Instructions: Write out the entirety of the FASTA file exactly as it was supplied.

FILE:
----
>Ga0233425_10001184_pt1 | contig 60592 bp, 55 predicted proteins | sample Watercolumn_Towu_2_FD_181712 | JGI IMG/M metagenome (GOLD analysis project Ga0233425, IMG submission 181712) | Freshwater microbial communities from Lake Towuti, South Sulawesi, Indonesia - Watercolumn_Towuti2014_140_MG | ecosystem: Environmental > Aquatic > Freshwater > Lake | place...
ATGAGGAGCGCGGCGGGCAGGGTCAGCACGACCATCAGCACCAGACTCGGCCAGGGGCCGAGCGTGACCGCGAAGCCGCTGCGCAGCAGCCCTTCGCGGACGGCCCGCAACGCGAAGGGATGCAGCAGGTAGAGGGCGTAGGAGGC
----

>Ga0233425_10001184_pt1 | contig 60592 bp, 55 predicted proteins | sample Watercolumn_Towu_2_FD_181712 | JGI IMG/M metagenome (GOLD analysis project Ga0233425, IMG submission 181712) | Freshwater microbial communities from Lake Towuti, South Sulawesi, Indonesia - Watercolumn_Towuti2014_140_MG | ecosystem: Environmental > Aquatic > Freshwater > Lake | place...
ATGAGGAGCGCGGCGGGCAGGGTCAGCACGACCATCAGCACCAGACTCGGCCAGGGGCCGAGCGTGACCGCGAAGCCGCTGCGCAGCAGCCCTTCGCGGACGGCCCGCAACGCGAAGGGATGCAGCAGGTAGAGGGCGTAGGAGGC